How Strong Should You Be as Noob, Intermediate, and Elite Athlete Level?

Do you consider yourself strong enough? How do you think you compare with the average? Find out how strong you should be in different categories depending on how long you have been going to the gym.

Jeff Nippard is a natural professional bodybuilder who shares tips and training programs on his YouTube channel. His latest video dives deep into how strong should you be depending on your history of going to the gym.

He divided every possible athlete into 6 categories:

  • Noob – 3-6 months of lifting
  • Beginner – 6 months to 2 years of lifting
  • Intermediate – 2-5 years of lifting
  • Advanced – 5 years of lifting
  • Elite – 5-10 years of lifting
  • Freak – +10 years of lifting

Note: genetics play a crucial part in how much a person’s strength develops over time. To become a “freak,” genetics has to be in your favour, Jeff Nippard explains.

how strong should you be

The categories he came up with are based on his 10+ coaching experience and the average strength of his students and data from competitive powerlifting events.

Also important to note that the standards of how strong should you be are based on body weight ratios, so it is less reliable at high bodyweights.

How Strong Should You Be?

In the video, Jeff Nippard explains some basic standards that people should be able to lift.



  • Squat: 45-135lb (20-61 kg)
  • Bench: 45-95lb (20-43kg)
  • Deadlift: 45-135lb (20-61 kg)


  • Squat: 45-95lb (20-43 kg)
  • Bench: 0-45lb (0-20kg)
  • Deadlift: 45-135lb (20-61 kg)

“You should be able to progress your level by just working on your technique while incrementally adding a minimum amount of weight to the bar each and every workout generally in the 3-6 rep zone for strength work.”



  • Squat: 1.25x bodyweight
  • Bench: bodyweight
  • Deadlift: 1.5 bodyweight


  • Squat: 0.5-1x bodyweight
  • Bench: 0.5x bodyweight
  • Deadlift: 0.5-1x bodyweight

“Most people should be setting new PR nearly every workout still adding minimum increments of 5 pounds to the bar or one extra rep in that same 3-6 rep range.”


This is when people usually hit their first plateau in their strength development.


  • Squat: 1.25-1.75x bodyweight
  • Bench: 1-1.5x bodyweight
  • Deadlift: 1.5-2.25x bodyweight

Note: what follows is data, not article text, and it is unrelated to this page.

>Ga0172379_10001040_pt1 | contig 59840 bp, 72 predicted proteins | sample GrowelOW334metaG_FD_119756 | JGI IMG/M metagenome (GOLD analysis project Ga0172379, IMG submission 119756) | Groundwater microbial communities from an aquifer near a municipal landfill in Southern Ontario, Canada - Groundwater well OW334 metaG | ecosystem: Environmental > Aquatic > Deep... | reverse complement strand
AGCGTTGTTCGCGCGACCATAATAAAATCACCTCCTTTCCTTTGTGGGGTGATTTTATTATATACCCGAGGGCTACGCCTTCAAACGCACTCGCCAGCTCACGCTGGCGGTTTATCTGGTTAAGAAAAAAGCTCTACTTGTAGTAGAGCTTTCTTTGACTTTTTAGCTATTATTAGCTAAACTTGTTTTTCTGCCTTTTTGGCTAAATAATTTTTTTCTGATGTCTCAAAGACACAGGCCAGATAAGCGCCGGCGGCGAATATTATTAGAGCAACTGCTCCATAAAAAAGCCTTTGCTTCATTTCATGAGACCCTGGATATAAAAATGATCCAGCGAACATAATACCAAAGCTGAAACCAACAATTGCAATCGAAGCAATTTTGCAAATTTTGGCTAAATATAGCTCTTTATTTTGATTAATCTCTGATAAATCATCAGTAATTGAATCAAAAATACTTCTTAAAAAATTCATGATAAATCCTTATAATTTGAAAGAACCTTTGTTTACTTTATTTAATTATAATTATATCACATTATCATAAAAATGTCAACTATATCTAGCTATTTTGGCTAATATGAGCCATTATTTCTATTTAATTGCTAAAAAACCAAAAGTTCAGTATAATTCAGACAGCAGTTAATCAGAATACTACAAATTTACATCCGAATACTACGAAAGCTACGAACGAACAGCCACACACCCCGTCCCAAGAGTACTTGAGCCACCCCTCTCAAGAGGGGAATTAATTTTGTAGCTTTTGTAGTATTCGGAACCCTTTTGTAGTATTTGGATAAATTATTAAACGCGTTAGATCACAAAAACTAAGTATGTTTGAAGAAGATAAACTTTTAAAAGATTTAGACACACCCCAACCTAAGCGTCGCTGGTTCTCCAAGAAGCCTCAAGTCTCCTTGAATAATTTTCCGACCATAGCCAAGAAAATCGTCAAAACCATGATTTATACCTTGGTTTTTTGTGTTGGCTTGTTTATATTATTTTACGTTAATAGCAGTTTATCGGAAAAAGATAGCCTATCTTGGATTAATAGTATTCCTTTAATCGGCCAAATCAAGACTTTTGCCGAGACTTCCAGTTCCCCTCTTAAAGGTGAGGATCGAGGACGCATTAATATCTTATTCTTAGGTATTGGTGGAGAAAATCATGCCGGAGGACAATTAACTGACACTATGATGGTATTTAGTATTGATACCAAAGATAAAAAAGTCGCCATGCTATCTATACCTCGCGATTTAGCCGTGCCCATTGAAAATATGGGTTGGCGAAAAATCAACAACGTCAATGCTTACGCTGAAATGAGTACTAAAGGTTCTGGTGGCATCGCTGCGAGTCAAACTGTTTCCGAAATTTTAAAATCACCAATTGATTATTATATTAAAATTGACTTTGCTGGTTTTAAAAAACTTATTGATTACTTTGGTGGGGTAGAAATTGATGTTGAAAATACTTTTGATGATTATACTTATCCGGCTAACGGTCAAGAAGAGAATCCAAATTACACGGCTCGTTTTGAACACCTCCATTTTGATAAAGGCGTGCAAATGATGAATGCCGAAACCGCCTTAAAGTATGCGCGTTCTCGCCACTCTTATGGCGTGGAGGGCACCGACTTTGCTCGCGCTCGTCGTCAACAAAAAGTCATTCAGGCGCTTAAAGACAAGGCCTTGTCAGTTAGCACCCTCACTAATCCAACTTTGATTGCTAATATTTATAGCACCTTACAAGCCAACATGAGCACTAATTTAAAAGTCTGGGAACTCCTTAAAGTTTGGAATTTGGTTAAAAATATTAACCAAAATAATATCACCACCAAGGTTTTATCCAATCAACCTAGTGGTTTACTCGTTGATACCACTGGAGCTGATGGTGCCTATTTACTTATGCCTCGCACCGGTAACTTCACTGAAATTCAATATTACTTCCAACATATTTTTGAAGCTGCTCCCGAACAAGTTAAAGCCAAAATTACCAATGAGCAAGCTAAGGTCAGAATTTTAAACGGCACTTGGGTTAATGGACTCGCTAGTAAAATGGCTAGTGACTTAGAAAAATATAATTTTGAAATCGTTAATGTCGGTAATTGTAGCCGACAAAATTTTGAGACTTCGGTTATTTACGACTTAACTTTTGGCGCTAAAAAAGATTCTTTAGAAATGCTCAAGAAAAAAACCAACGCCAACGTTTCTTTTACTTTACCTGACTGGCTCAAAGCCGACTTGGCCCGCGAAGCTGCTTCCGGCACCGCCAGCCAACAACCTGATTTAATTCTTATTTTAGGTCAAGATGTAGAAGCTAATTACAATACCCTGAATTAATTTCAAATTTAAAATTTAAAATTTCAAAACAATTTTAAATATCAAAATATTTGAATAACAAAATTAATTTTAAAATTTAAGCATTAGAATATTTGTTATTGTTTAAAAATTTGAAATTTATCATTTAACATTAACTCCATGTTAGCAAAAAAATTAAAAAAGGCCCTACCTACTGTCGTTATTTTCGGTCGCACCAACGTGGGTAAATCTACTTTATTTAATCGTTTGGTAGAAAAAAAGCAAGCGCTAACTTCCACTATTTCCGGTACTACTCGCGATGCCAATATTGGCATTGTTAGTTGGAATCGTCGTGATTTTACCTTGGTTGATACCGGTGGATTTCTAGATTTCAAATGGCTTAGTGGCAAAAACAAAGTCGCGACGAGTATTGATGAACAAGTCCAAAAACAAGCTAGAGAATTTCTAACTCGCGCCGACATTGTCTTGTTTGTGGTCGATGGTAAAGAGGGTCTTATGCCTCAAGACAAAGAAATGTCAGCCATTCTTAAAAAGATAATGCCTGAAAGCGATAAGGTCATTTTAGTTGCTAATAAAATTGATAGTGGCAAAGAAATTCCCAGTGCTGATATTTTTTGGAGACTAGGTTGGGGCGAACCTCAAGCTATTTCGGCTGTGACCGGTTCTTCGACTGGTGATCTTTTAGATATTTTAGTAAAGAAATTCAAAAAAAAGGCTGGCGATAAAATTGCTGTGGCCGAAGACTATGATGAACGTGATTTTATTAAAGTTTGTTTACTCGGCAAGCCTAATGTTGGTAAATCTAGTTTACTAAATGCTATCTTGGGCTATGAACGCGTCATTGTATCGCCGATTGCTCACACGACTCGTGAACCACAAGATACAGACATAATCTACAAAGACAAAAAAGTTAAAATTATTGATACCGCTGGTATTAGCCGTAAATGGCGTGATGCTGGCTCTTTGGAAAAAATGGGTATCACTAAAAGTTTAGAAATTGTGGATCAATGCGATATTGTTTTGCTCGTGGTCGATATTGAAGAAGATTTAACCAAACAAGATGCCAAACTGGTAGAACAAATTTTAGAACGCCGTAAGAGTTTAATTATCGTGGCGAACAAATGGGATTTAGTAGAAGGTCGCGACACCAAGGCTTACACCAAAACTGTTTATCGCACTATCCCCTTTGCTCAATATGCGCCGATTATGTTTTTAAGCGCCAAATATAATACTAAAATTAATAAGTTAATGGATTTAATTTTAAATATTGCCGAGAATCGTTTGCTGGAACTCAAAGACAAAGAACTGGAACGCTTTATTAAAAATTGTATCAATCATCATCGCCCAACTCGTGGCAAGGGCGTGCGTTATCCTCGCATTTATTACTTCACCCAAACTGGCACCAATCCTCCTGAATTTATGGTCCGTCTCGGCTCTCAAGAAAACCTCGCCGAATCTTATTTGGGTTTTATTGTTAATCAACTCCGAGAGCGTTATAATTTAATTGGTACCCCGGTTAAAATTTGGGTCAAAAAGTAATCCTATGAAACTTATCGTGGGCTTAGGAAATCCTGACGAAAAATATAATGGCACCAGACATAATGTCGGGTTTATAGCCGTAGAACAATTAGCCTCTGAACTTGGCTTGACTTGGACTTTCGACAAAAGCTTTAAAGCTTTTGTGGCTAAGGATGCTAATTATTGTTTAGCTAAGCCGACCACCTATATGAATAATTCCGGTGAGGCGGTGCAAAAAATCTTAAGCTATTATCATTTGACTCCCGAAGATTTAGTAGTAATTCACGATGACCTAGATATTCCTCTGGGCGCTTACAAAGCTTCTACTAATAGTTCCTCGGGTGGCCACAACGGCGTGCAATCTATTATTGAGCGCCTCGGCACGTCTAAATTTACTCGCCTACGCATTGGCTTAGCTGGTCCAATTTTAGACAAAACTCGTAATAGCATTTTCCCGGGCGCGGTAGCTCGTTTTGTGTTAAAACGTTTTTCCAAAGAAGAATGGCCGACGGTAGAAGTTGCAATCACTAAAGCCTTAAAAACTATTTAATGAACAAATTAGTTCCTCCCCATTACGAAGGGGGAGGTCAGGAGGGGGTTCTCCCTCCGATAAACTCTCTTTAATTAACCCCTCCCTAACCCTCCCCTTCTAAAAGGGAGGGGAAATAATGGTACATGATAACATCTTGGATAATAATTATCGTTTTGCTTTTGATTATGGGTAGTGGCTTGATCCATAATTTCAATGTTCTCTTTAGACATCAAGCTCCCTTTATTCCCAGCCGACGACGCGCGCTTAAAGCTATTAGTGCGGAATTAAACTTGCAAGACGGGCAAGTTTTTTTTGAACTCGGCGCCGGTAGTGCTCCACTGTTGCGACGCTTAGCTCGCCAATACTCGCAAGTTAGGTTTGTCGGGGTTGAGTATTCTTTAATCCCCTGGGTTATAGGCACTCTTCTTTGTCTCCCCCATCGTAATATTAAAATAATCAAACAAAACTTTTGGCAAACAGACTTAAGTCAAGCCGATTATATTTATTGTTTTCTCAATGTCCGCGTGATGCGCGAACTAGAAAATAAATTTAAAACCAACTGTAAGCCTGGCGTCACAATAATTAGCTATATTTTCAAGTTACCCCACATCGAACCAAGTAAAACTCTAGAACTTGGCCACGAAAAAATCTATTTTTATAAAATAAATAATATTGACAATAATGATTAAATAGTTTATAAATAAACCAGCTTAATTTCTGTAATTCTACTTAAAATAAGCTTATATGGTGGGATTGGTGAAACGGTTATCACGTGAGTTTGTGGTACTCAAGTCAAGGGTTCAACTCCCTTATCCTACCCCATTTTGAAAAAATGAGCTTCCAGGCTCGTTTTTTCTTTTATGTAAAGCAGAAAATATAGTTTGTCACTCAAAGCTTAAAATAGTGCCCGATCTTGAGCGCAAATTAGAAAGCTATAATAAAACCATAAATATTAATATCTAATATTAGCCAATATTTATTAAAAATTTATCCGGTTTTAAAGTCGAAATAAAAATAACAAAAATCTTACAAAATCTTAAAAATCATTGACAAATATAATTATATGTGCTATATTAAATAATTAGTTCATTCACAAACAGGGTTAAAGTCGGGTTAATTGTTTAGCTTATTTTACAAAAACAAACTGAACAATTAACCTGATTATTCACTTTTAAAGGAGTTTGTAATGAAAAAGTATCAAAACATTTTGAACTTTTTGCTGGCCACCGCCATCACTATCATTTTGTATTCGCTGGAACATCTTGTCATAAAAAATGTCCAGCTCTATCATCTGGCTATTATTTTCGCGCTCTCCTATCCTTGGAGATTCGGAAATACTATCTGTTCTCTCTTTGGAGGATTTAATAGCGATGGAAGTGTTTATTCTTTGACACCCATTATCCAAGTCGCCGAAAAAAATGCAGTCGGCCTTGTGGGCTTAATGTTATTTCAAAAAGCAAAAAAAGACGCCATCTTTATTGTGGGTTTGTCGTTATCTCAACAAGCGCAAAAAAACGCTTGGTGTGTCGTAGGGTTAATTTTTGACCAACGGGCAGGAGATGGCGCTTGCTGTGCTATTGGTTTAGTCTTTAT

• Squat: 1-1.5x bodyweight
  • Bench: 0.5-0.75x bodyweight
  • Deadlift: 1.25-1.75x bodyweight

This time, due to plateau, rather than hitting 3-6 reps, vary your training. Jeff Nippard exemplifies one scenario.

3-5 reps with higher exertion where you go to almost failure. A few days later, working the same muscle group, you should ddo a more hypertrophy workout, in which you hit 6-10 rep range with a lower exertion.



  • Squat: 1.75-2.5x bodyweight
  • Bench: 1.5-2x bodyweight
  • Deadlift: 2.25-3x bodyweight


  • Squat: 1.5-1.75x bodyweight
  • Bench: 0.75-1x bodyweight
  • Deadlift: 1.75-2.5x bodyweight

According to Jeff, not necessarily everyone can reach an elite level and it would also involve a lot of sacrifice in the gym, which most people are not willing to do. However, becoming an advanced athlete is reachable to the majority of people.

“Regardless, this is the point where you’ll need to become much more methodical with your programming and likely have to run specialisation phases where you narrow in on one lift while putting the others at maintenance.”



  • Squat: 2.5-3x bodyweight
  • Bench: 2-2.5x bodyweight
  • Deadlift: 3-3.5x bodyweight


  • Squat: 1.75-2.25x bodyweight
  • Bench: 1-1.25x bodyweight
  • Deadlift: 2.25-3x bodyweight



  • Squat: >3x bodyweight
  • Bench: >2.25x bodyweight
  • Deadlift: >3.5x bodyweight


  • Squat: >2.25x bodyweight
  • Bench: >1.25x bodyweight
  • Deadlift: >3x bodyweight

Read More: New Upper Lower Split Program, the Most Effective Workout for Leg Day?

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